Aubergine Bistro

Written By Scott Joseph On May 16, 2006

I don’t often have the chance to go back to restaurants unless there has been a major change, a new menu, new concept, different chef or word that there has been a drastic change in the quality, good or bad.

In the case of Aurberinge Bistro, which I first reviewed in early 2000, there were never any indications over the years that anything had changed. In fact, the tiny bistro in Casselberry often slipped my mind when I would try to think of places to recommend in that area. It just kept quietly offering its simple yet good food in an unassuming manner. When I dined with friends earlier this year it was just for fun. I didn’t realize than that it would be the last meal I’d have from then-owner Bernhard Schwab.

Word came a couple of months ago that Schwab had sold the restaurant to Paul D’Amelio and his parents, Mike and Judy. So, then, it became one of those conditions that warranted a revisit.

I’m delighted and relieved to report that anyone who knew Aubergine Bistro before will find it largely unchanged. There are still some things done quite well, — exquisitely, even – and some things that fall flat. But overall it is still a lovely and unassuming café that obviously strives to produce a quality meal.

I was glad to see the signature Aubergine Napoleon appetizer ($8) is still on the menu and still easily one of the best things to come out of the kitchen. It’s a stacked tower of alternating layers of grilled eggplant, tomatoes and creamy-firm goat cheese with fresh basil and drizzles of balsamic vinegar. Instead of slashing through the layers, or toppling it over, one need only lift off the top three layers and leave the rest for one’s tablemates to do the same. What wonderful flavors of the smoky aubergine and tangy yet creamy chevre, and the red pepper coulis sauce was a perfect accompaniment. Even if more menu changes are in the future, this should be written in indelible ink.

Wild mushroom and andouille sausage ($8.99) was another winning starter. It had the main ingredients finely chopped and seasoned with fresh sage all rolled up in flaky phyllo dough, fried and served like some sort of cajun egg roll, with a creamy Boursin cheese sauce.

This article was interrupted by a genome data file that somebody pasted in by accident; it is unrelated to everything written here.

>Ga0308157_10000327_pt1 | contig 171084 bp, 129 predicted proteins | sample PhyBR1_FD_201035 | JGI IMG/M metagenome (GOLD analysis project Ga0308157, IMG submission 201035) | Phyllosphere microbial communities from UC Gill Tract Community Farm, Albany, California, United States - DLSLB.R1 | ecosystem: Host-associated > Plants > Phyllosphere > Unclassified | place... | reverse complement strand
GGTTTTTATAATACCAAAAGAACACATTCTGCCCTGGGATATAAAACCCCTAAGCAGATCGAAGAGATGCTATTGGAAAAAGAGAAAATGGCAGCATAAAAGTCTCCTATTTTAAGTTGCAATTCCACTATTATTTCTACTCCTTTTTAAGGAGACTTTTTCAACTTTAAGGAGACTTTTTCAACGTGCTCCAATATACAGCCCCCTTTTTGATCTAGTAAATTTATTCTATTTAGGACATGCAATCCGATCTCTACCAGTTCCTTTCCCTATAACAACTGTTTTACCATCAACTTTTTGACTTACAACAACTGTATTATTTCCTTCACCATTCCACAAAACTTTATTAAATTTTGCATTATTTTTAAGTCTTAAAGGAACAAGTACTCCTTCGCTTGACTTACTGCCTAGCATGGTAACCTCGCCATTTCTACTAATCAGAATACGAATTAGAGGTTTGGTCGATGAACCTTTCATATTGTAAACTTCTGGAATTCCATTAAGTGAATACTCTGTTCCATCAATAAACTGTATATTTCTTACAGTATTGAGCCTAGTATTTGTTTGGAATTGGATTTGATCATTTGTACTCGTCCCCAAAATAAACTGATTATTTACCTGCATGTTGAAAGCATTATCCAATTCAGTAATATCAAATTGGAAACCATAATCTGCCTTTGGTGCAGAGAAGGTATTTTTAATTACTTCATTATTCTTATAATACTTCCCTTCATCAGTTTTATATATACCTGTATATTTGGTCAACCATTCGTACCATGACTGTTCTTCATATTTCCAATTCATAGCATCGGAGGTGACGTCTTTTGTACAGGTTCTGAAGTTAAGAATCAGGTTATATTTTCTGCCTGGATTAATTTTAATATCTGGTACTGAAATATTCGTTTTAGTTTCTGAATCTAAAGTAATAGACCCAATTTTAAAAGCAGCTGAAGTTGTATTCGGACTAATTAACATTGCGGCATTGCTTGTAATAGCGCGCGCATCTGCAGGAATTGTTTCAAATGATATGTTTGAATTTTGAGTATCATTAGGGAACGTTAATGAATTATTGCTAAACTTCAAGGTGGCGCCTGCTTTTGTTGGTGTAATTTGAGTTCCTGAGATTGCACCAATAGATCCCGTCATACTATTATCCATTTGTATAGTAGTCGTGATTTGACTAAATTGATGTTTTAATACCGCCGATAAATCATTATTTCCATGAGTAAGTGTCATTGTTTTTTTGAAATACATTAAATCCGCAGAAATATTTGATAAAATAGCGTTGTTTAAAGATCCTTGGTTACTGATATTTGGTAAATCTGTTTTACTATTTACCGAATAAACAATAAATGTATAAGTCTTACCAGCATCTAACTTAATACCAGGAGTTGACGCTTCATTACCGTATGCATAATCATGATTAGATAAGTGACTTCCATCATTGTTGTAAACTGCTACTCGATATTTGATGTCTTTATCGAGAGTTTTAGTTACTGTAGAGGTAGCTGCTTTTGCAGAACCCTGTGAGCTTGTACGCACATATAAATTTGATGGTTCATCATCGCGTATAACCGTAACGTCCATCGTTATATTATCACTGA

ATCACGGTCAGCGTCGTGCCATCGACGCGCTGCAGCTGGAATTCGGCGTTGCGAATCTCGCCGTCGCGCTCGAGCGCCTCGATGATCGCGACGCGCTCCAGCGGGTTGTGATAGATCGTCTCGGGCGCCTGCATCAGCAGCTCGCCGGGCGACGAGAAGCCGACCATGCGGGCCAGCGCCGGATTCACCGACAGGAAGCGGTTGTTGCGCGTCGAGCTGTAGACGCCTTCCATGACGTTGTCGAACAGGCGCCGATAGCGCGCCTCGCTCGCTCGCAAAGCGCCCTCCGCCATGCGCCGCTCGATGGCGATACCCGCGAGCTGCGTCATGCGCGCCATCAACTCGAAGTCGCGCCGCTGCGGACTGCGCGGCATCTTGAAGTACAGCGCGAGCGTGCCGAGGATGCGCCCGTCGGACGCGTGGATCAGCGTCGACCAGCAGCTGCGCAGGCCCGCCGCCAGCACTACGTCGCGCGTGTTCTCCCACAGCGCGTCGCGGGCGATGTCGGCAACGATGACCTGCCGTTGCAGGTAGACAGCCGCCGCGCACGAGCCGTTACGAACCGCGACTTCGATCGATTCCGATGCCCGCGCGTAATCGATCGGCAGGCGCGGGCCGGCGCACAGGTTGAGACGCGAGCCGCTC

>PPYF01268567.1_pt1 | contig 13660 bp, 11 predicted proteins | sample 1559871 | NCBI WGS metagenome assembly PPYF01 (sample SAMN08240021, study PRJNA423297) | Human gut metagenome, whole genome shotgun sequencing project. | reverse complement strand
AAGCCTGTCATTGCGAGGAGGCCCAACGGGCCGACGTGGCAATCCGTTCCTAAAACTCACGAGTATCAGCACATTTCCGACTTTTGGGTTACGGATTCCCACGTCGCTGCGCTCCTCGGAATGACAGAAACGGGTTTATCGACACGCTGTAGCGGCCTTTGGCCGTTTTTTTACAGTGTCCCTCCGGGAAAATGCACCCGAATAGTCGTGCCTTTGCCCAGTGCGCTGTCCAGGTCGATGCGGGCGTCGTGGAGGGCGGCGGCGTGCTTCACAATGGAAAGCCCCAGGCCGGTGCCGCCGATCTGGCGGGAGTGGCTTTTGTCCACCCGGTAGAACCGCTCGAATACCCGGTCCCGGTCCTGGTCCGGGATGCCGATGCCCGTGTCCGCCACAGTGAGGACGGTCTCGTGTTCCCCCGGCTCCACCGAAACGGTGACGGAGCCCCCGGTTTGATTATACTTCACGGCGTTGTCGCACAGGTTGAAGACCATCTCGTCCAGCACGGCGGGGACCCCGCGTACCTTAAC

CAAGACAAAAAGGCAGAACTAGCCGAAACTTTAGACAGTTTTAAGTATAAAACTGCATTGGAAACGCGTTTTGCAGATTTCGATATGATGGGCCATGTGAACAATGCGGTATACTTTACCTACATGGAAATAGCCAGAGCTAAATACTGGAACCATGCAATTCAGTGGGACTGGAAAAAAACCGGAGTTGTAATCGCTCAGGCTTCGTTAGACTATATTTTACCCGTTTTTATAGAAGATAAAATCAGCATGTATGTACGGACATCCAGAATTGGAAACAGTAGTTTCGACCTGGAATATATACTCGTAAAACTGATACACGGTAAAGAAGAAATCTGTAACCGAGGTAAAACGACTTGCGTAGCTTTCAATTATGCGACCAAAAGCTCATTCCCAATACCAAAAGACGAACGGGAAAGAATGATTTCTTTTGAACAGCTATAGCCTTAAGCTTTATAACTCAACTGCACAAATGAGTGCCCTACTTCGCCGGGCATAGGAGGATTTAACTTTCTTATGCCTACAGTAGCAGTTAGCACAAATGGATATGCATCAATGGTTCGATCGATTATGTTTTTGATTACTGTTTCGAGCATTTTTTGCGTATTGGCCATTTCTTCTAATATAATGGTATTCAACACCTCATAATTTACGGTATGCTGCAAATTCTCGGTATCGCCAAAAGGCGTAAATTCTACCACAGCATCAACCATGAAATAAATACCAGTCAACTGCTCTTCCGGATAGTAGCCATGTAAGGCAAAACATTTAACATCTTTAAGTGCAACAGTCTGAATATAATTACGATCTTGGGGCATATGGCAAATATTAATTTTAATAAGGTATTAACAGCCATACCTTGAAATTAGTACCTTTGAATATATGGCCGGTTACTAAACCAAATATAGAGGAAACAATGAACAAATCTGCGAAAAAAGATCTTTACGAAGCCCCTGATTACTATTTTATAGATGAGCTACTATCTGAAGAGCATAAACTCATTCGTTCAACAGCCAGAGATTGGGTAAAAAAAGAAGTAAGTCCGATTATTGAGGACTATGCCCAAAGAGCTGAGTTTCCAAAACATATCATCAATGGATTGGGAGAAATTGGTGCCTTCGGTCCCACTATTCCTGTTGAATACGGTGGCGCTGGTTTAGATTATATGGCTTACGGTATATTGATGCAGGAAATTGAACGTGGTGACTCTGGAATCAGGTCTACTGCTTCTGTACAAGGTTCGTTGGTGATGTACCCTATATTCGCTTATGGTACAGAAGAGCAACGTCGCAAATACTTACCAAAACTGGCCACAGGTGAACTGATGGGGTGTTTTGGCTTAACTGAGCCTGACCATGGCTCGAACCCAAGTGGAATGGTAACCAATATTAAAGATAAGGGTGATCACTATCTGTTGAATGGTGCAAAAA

Stuffed mushroom caps ($8.50), tiny buttons filled with a crabmeat mix that included sun-dried tomatoes, were fairly pedestrian. But a soup of the day ($5), a creamy mushroom, was filled with lots of chewy mushrooms in a rich and flavorful broth.

Sea scallops Provencale ($19.95) was one of the better entrees. It featured thick, pan-seared scallops, the outsides brown and crisped and the insides still warm and moist, served with chopped tomatoes, mushrooms and a hint of garlic in a wine sauce.

One of my guests had the chicken cordon bleu ($18.50), which was offered as a special of the day – and I’ll have a word about the specials in a moment. The breast meat was rolled and baked the slices so the ham and cheese inside peeked out. It was served, as many of the main dishes were, with simply steamed veggies, uncomplicated and unadorned.

Our server told us the new chef seemed to like cooking fish, so I chose one of the fresh offerings, a wahoo ($23.50). It was the only complete stumble I saw from the kitchen, but it was a big one. The fish was hard and dry and not even the buttery sauce that came with it could do anything to save it.

That fish was one of three offered as a special of the day, along with the chicken dish and one or two other dishes. Each was recited by the server with details of the preparation and the sauces, and each time she moved on to the next one I completely forgot what she’d said before. When there are that many specials they should be written down. Surely there’s a printer somewhere in the office, or they could buy a blackboard for the dining room. Something.

When dessert time came there was another litany of items not printed on the menu. The white chocolate bread pudding ($5.50) was firm and had little surprises in the form of cranberries and almonds. The carrot cake ($6.50) was a tad dry, but the crème brulee ($6.50) had a rich and creamy custard under a crust that was only slightly burned.

Little has changed in the interior – not much that could be done with a small space that seats barely 40. But it’s pleasant enough, comfortable and welcoming.

D’Amelio could easily continue the quiet tradition of Aubergine Bistro and maintain a steady following. But I hope that as he becomes more comfortable with his new restaurant he’ll try new things and turn it into the sort of place that one wants to visit more often.

Aubergine Bistro is at 1455 State Road 436, Casselberry. It is open for lunch Tuesday-Friday and dinner Tuesday-Saturday. The restaurant does not currently have its own Web site. The phone number is 407-678-3300.


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